The 24-hour strike at The New York Times, a historic rally with more than 1,100 employees expected to take part, will take effect at midnight Thursday, after management and the public The union representing employees failed to reach an agreement on a new contract after several strikes. more than a year and a half of negotiations.
“It is disappointing that they have taken such drastic action, based on the clear commitment we have shown in negotiating a contract to provide Times journalists with substantial salary increases. , market-leading benefits and flexible working conditions,” Meredith Kopit Levien, president and chief executive officer of The Times, said in an email to the company Wednesday night.
New York’s NewsGuild, which represents journalists and other employees of The Times, said in a statement that the strike was “due to the company’s failure to negotiate in good faith, reaching a fair contractual agreement.” employees and respond to their requests. ”
The protest action, which has not been organized by staff at the paper’s record for decades, will drain many of the newspaper’s main desks, creating a challenge for the news organization. trusted by millions of readers.
An executive at The Times, who requested anonymity to speak frankly, admitted to CNN on Wednesday that the shutdown would inevitably create hardship. However, the executive said, management is ready at the moment and can rely on the newspaper’s other resources, such as the newspaper’s international staff, which are largely non-members. of the alliance, to fill the void.
Joe Kahn, executive editor of The Times, said in a note to staff, “We will be releasing a strong report on Thursday. But it will be harder than usual.”
Kopit Levien added in her email to the company that The Times has “plans in place to ensure that we meet our obligations to our readers and the public by reporting as fully as possible.” through any disruption caused by the strike”.
But some employees of The Times went further on Wednesday, urging readers not to view the store’s contents during the walk.
“We ask our readers not to participate in any [New York Times] platforms tomorrow and stand with us on the digital fence!,” wrote Amanda Hess, an all-round reviewer of the newspaper, on Twitter. “Read the local news. Listen to public radio. Make something out of a cookbook. Break your Wordle record.
The strike comes as the Gray Lady and New York’s NewsGuild remain at odds over a number of issues, particularly wages, amid layoffs and cuts in the media industry.
In recent weeks, CNN lays off hundreds of employeesNewspaper chain Gannett cuts 200 employees, NPR says it will need to find $10 million in savings and other news organizations explored the need for budget cuts and a hiring freeze.
The Times has asserted that it has given the association a “significant boost”, but the union countered that the newspaper’s management had “regularly misrepresented its own proposals”.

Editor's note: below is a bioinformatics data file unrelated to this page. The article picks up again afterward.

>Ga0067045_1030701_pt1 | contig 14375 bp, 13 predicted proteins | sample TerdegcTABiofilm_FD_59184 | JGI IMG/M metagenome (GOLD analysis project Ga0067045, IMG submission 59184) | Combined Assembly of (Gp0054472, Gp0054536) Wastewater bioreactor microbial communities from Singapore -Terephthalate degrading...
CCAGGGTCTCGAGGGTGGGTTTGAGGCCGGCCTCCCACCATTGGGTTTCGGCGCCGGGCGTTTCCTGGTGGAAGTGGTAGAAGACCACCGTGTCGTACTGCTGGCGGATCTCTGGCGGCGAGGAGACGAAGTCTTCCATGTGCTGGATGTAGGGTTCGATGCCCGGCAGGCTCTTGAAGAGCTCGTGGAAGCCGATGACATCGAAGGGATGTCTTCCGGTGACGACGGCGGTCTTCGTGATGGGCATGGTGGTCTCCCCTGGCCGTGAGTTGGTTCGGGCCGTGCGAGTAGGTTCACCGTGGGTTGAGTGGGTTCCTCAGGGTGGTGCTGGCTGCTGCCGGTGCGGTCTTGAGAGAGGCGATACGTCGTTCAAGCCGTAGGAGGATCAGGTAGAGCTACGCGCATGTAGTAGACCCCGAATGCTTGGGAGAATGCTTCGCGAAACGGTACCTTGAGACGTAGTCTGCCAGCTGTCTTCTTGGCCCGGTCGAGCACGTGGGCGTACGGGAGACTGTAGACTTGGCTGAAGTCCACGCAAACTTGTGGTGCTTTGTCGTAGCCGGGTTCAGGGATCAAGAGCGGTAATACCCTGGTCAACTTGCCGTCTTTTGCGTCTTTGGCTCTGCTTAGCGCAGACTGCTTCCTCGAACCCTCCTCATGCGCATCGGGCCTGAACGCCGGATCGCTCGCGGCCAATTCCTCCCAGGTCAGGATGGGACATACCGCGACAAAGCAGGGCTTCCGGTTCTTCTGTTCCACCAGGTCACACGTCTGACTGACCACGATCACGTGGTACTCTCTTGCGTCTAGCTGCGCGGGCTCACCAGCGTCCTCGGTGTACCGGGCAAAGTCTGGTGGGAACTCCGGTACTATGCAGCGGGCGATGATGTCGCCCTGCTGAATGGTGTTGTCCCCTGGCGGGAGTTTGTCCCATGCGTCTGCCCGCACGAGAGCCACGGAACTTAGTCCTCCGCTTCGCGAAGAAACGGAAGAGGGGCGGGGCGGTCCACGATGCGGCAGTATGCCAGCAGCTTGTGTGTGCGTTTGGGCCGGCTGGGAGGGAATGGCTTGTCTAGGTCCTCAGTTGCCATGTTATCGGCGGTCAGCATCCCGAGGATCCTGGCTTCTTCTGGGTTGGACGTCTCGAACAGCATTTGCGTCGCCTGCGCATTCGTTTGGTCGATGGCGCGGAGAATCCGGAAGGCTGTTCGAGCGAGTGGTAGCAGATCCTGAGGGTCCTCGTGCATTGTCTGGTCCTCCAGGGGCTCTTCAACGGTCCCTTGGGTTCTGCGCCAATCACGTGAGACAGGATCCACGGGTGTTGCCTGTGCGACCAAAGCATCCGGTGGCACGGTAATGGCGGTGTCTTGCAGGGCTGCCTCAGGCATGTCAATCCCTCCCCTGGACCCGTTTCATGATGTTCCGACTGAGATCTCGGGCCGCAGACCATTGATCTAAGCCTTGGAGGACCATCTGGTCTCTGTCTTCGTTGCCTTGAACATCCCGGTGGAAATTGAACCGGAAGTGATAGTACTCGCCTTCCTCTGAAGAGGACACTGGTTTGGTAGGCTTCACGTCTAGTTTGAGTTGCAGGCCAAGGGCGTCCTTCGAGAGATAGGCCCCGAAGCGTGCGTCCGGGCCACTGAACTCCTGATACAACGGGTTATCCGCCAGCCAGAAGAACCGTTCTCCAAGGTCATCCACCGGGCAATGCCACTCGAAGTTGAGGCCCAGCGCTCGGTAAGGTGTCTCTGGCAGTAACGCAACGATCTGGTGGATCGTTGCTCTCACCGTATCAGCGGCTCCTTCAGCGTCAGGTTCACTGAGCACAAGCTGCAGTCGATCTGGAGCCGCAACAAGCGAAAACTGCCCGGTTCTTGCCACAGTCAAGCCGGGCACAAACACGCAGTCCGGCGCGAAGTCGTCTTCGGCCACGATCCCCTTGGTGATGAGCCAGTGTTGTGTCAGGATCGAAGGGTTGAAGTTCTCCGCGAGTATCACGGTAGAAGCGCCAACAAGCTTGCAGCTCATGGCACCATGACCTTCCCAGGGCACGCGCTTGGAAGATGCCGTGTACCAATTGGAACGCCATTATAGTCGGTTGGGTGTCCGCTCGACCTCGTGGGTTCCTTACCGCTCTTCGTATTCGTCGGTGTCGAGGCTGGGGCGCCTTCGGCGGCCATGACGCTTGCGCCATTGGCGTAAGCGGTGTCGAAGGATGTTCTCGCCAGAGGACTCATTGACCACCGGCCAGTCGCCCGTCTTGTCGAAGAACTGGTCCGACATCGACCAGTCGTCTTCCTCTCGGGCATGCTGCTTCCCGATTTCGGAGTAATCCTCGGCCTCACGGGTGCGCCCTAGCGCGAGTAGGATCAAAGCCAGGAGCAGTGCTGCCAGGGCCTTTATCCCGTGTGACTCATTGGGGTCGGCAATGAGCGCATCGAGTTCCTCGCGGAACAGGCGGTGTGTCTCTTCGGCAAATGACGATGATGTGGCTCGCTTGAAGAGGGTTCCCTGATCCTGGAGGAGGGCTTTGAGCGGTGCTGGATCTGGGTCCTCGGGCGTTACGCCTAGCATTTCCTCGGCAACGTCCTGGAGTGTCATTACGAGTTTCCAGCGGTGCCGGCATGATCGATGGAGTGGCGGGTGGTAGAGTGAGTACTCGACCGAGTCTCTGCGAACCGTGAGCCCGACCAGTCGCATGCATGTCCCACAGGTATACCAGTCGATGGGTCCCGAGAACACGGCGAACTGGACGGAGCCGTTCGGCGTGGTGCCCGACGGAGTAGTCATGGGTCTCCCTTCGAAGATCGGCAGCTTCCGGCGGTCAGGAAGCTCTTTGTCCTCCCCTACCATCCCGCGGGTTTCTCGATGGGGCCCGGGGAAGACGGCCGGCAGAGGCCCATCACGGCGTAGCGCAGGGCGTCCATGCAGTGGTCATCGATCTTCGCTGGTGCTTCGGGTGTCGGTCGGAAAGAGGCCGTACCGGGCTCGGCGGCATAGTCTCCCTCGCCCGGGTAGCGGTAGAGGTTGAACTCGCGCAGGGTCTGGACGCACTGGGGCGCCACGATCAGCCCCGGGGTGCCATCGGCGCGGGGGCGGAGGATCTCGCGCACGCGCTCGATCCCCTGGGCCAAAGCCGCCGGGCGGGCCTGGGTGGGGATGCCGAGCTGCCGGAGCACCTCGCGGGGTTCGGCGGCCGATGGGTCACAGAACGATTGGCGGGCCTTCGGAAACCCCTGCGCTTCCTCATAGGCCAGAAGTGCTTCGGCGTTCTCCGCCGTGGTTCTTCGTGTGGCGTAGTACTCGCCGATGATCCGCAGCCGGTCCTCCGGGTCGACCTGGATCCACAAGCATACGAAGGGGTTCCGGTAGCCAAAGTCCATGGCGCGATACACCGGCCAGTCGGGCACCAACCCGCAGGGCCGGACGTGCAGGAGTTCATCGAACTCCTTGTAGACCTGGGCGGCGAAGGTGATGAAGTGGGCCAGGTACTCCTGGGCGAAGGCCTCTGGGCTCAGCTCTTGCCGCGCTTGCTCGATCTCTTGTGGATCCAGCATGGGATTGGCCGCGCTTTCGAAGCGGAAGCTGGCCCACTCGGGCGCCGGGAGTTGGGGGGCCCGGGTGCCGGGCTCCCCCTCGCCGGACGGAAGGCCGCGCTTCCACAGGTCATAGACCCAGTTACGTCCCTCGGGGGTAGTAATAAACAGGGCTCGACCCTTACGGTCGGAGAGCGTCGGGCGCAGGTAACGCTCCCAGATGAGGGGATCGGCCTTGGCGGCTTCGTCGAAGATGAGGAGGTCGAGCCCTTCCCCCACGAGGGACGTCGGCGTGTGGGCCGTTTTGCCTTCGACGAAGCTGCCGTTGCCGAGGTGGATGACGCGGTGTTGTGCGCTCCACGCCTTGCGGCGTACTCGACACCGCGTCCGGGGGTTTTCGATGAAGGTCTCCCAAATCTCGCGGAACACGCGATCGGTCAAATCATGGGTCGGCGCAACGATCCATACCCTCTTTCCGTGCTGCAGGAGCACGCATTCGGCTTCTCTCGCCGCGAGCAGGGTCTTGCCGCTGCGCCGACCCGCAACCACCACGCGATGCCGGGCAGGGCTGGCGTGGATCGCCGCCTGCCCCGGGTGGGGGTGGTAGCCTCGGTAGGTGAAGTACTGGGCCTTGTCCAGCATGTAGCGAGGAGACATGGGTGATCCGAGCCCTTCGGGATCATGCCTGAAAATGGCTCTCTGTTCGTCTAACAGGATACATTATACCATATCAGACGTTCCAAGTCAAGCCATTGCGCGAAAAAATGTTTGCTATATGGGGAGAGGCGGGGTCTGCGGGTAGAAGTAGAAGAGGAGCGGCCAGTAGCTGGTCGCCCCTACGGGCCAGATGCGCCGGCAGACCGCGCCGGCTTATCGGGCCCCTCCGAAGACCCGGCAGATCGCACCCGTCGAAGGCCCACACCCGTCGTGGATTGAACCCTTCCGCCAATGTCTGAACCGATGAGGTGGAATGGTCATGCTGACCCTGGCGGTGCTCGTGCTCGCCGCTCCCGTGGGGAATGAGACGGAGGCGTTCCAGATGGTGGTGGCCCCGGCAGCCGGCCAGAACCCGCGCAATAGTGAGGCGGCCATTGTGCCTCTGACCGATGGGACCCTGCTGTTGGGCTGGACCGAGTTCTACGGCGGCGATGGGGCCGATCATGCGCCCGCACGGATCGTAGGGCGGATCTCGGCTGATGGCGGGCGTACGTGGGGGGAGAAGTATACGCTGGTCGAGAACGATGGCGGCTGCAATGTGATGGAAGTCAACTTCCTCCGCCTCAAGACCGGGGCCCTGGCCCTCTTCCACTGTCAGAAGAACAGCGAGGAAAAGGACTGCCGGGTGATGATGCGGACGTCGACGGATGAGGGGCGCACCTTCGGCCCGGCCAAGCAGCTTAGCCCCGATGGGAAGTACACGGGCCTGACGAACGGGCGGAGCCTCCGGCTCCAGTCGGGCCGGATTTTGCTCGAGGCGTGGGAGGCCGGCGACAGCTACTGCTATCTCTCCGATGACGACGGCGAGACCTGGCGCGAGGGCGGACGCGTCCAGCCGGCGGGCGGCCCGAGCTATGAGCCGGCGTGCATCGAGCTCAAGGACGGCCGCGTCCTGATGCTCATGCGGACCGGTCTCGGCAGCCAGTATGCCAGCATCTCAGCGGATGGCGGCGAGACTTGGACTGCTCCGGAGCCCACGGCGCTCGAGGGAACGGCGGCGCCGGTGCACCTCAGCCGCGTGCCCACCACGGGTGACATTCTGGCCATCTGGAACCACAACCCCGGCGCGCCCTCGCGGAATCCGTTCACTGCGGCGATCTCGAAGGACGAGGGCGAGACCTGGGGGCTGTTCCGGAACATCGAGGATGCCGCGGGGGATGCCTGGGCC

Union Times, a newsletter published by NewsGuild, described The Times’ wage concessions on Wednesday as “vile” and said management “barely budged” on the matter.
The two sides have been negotiating since the last contract expired in March 2021. Last Friday, NewsGuild informed The Times of its plans to hold a strike, a move intended to put pressure on management to offer additional concessions in the negotiations.
The union had asked The Times to meet midway through the pay increase, but the paper believes the union had started from an extreme point of view, making doing so unlikely to begin.
Both sides worked throughout the week to stop the 24-hour strike. But it was to no avail.
Management at The Times has become frustrated with the way NewsGuild has sought to conduct negotiations and is partly to blame for its lack of progress.
The CEO told CNN: “They refused to meet face-to-face. “That’s a really important point. I cannot emphasize it enough. We have Zoom talks. There are about eight people from management, up to 18 people on the bargaining committee from NewsGuild and up to 200 union members watching as ‘observers’.”
“Negotiations are essentially public,” the executive continued. “And that changes the whole dynamic of the negotiations. It became very performant and very theatrical. It’s really hard to get the job done. It’s like a show. And we need effective negotiations to come to an agreement.”
Susan DeCarava, president of New York’s NewsGuild, responded, “The democracy of the federation is crucial to the strength of the federation. That’s why we don’t negotiate in private, which management continues to demand.”
The representative added: “All members who will be affected by the decision made at the bargaining table should keep such discussions confidential. “When Times management comes to the bargaining table with their insulting and disrespectful offers, they have to explain it in front of a room full of their employees—and they hate it. The result of the management’s public actions is a strong strike tomorrow.”